Let us settle the pull-up vs lat pulldown debate and learn which one is better for you.
Both the pull-up and the lat pulldown follow a similar movement pattern, where you start with your hands overhead and hands wrapped around a bar, and then close the distance between your head and your hands by pulling on the bar.
Pull-Up vs Lat Pulldown: Which Is Better for You?
What are the differences, pros and cons for each, and which one should you be doing? Learn this and more below.
The pull-up is a close kinetic chain exercise, this means that the hands are fixed on a surface and the body moves.
Research shows that these types of exercise are superior to open kinetic chain exercises. This is because they elicit a greater amount of motor unit recruitment, aka more muscle fibres. This in turn leads to greater strength development and more muscle mass.
Read more: How to Get a Pull-Up: Form, Progressions, Training Tips and More
- Highly versatile
- No specialised equipment required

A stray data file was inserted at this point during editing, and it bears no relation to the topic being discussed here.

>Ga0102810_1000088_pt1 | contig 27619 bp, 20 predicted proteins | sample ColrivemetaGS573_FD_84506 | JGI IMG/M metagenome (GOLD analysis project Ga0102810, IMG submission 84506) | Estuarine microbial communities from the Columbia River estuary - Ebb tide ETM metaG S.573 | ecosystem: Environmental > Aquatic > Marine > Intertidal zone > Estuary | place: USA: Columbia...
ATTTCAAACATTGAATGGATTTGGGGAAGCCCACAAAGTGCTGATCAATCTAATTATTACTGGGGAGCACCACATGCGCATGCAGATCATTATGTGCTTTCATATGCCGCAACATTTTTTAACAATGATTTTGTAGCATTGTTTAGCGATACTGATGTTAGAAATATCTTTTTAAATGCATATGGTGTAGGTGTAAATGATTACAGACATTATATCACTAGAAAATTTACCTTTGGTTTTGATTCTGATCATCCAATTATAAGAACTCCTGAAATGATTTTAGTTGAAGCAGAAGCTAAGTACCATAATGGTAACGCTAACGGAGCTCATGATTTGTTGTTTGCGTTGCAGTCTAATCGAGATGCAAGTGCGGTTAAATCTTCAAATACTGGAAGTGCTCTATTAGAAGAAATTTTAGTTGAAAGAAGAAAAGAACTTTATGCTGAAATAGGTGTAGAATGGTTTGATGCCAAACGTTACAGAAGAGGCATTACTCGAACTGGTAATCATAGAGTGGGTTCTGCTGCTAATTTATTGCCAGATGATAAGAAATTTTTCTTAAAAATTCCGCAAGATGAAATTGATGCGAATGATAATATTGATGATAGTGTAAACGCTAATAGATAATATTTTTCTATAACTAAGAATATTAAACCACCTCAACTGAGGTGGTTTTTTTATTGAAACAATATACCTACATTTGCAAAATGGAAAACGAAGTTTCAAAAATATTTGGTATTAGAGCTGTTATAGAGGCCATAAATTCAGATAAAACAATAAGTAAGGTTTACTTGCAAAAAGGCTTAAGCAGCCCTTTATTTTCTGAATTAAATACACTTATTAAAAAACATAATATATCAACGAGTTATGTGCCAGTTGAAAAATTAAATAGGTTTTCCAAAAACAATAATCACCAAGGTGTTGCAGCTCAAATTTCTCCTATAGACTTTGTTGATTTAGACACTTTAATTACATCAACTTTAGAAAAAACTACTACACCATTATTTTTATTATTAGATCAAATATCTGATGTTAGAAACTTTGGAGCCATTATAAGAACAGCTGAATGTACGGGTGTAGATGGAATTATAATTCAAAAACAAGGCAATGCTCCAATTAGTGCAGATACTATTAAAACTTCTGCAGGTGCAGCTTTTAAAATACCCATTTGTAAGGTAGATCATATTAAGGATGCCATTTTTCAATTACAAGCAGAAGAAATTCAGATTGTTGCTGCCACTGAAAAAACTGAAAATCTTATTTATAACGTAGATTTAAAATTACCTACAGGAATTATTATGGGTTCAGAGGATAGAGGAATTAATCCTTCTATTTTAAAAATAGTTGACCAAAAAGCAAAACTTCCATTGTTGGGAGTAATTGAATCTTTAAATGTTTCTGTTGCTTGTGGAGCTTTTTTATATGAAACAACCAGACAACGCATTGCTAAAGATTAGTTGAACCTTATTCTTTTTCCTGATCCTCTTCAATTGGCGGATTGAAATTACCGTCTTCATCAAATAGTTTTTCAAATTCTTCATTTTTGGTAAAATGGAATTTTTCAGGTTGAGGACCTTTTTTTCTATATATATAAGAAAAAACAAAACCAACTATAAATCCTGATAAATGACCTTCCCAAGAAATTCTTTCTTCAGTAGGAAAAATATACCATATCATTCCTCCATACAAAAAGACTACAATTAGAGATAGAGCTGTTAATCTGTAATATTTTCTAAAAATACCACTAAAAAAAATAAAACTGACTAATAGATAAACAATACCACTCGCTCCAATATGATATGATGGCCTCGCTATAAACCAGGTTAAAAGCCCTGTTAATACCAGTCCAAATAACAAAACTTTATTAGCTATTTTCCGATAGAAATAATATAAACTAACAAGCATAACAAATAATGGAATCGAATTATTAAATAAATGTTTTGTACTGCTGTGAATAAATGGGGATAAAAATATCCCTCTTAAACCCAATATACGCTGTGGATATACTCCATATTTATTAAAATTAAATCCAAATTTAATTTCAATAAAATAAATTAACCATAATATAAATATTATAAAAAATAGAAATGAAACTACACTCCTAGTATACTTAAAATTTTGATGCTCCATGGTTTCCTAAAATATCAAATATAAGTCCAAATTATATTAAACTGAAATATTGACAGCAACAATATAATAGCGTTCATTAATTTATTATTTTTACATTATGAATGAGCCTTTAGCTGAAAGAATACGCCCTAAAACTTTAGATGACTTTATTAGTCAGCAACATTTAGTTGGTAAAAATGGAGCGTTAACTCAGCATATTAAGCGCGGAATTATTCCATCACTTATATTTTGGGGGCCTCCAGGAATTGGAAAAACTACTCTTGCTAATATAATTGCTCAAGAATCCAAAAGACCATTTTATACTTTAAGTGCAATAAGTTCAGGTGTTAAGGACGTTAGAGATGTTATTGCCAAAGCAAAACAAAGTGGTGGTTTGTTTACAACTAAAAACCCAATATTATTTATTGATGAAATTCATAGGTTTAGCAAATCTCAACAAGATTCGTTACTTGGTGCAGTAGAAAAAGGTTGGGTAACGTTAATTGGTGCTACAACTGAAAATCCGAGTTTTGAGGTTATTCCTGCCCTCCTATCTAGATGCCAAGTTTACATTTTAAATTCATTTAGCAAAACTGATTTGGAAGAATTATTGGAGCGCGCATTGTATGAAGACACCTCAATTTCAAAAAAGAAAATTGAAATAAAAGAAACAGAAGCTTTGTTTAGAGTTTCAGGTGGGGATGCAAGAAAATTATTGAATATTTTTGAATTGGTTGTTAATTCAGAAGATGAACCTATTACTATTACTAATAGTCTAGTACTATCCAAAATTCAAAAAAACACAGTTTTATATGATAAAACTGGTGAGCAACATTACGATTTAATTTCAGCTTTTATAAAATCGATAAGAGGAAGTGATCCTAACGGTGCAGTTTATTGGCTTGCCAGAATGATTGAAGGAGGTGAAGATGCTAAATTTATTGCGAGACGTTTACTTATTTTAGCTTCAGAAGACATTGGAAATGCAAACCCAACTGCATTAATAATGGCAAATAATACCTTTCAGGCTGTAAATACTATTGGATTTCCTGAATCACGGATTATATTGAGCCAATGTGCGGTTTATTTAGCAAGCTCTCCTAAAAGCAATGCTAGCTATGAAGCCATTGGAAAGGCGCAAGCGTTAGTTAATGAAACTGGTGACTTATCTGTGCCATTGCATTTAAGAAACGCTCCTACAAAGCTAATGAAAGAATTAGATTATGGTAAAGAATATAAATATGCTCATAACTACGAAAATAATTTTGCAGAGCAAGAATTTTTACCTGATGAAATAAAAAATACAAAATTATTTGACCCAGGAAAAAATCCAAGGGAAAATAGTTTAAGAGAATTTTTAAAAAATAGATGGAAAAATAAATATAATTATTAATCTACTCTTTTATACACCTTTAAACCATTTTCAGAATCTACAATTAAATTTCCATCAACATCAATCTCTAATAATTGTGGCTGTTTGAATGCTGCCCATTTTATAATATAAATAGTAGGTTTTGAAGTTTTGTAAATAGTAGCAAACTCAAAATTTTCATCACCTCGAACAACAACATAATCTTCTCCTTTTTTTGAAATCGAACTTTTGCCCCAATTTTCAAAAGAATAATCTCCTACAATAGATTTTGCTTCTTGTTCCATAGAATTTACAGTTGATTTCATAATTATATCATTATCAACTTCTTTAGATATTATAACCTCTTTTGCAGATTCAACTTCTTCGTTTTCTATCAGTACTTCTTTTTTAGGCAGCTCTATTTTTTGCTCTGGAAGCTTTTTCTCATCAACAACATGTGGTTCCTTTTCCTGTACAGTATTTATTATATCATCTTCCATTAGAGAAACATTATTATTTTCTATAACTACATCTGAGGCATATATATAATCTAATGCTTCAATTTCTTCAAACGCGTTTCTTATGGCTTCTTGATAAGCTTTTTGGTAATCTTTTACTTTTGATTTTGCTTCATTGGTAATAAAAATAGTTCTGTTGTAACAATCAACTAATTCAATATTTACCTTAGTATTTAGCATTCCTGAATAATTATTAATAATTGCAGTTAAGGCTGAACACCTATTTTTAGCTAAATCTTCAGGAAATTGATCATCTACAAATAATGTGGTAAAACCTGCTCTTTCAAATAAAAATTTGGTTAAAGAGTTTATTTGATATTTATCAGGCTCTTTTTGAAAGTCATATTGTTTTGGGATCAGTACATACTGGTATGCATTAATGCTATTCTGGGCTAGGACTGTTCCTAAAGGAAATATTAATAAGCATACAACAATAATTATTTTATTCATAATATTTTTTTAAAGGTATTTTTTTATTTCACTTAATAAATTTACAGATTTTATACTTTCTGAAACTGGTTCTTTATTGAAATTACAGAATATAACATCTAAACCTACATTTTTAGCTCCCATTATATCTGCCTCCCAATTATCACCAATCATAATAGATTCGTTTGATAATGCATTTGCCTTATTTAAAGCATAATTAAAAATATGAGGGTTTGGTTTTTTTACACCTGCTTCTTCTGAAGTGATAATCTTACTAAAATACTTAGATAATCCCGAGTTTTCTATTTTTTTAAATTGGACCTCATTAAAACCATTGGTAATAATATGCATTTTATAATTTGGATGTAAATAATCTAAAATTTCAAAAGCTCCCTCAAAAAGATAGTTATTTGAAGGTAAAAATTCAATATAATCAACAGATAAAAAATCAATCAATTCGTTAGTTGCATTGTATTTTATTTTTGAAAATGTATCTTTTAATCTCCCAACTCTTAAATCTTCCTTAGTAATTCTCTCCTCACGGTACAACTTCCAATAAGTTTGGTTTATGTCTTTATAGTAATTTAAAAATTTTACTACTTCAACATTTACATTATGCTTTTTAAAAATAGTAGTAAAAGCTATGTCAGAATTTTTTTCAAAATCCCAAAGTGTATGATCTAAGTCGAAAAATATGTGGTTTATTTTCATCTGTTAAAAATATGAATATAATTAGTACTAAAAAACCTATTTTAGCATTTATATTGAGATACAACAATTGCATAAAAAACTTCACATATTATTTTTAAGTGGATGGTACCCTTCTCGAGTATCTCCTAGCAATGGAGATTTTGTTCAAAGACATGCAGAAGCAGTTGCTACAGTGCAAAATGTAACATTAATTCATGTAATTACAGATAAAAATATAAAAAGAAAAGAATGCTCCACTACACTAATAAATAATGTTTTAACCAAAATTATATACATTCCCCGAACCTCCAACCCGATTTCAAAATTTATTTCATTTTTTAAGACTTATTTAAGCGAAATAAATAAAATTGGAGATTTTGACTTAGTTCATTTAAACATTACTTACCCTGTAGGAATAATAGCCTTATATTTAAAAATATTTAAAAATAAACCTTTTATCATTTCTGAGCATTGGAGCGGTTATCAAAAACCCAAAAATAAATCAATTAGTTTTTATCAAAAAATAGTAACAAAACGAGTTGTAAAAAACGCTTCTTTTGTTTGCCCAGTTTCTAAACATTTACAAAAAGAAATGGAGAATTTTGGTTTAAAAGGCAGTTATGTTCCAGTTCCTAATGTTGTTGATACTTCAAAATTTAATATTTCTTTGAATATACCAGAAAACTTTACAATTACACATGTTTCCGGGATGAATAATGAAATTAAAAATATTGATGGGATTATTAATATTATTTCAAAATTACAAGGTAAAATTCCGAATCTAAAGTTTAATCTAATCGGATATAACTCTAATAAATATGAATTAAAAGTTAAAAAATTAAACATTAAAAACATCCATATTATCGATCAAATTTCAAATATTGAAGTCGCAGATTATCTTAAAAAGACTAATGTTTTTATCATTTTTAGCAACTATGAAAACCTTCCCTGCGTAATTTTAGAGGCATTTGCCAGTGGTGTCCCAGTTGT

- Develops body awareness
- All upper body training
- Great carryover to other exercises
- Full range of motion might be hard for certain body types
- Entry level barrier can be high
- Not everyone is strong enough to perform them at first
The lat pulldown is an open kinetic chain exercise, meaning your hands move while your body remains stationary.
Read more: The Lat Pulldown: One Sure-Fire Way to Grow a Bigger Back
Lat pulldown pros
- Excellent for increasing absolute strength
- Fixed body position
- Greater force generation through hip and leg drive
- Beginner friendly
- Helps build muscle through progressive overload
- Great for drop sets
- Easy to adjust weight being lifted
Lat pulldown cons
- Poor carryover to other strength exercises
Pull-Up vs Lat Pulldown
When deciding which team to do, pull-up vs lat pulldown, all you have to answer is what is the purpose of your training? When you know what you’re training for then you know which path to take to achieve your goal.
Do you want to increase your relative strength? Focus on the pull-up more. Is absolute strength your aim? Then the lat pulldown is a better tool. In both cases, you can always continue to use the other exercise to aid your progress.
Relative strength refers to how good you are at moving your own bodyweight while absolute strength refers to maximum force production.
Always ensure you’re going through a full range of motion and control the eccentric portion of each exercise.
Do the exercise that you want to get stronger at for the specific purpose that you want to get stronger at, but don’t be afraid to use a variety of exercises.
- how-to-get-a-pull-up: Ketut Subiyanto from Pexels
- lat pulldown: FitNish Media on Unsplash